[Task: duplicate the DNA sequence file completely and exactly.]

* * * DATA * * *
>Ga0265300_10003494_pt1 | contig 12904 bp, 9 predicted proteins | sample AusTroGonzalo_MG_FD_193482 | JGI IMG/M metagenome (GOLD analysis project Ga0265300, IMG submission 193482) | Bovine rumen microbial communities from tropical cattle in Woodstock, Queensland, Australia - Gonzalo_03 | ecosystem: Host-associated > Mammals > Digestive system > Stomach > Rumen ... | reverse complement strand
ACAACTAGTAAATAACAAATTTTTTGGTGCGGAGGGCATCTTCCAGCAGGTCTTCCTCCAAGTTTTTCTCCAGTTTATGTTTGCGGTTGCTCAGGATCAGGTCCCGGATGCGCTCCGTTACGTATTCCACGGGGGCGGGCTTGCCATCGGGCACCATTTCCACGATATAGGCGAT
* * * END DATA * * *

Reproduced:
>Ga0265300_10003494_pt1 | contig 12904 bp, 9 predicted proteins | sample AusTroGonzalo_MG_FD_193482 | JGI IMG/M metagenome (GOLD analysis project Ga0265300, IMG submission 193482) | Bovine rumen microbial communities from tropical cattle in Woodstock, Queensland, Australia - Gonzalo_03 | ecosystem: Host-associated > Mammals > Digestive system > Stomach > Rumen ... | reverse complement strand
ACAACTAGTAAATAACAAATTTTTTGGTGCGGAGGGCATCTTCCAGCAGGTCTTCCTCCAAGTTTTTCTCCAGTTTATGTTTGCGGTTGCTCAGGATCAGGTCCCGGATGCGCTCCGTTACGTATTCCACGGGGGCGGGCTTGCCATCGGGCACCATTTCCACGATATAGGCGAT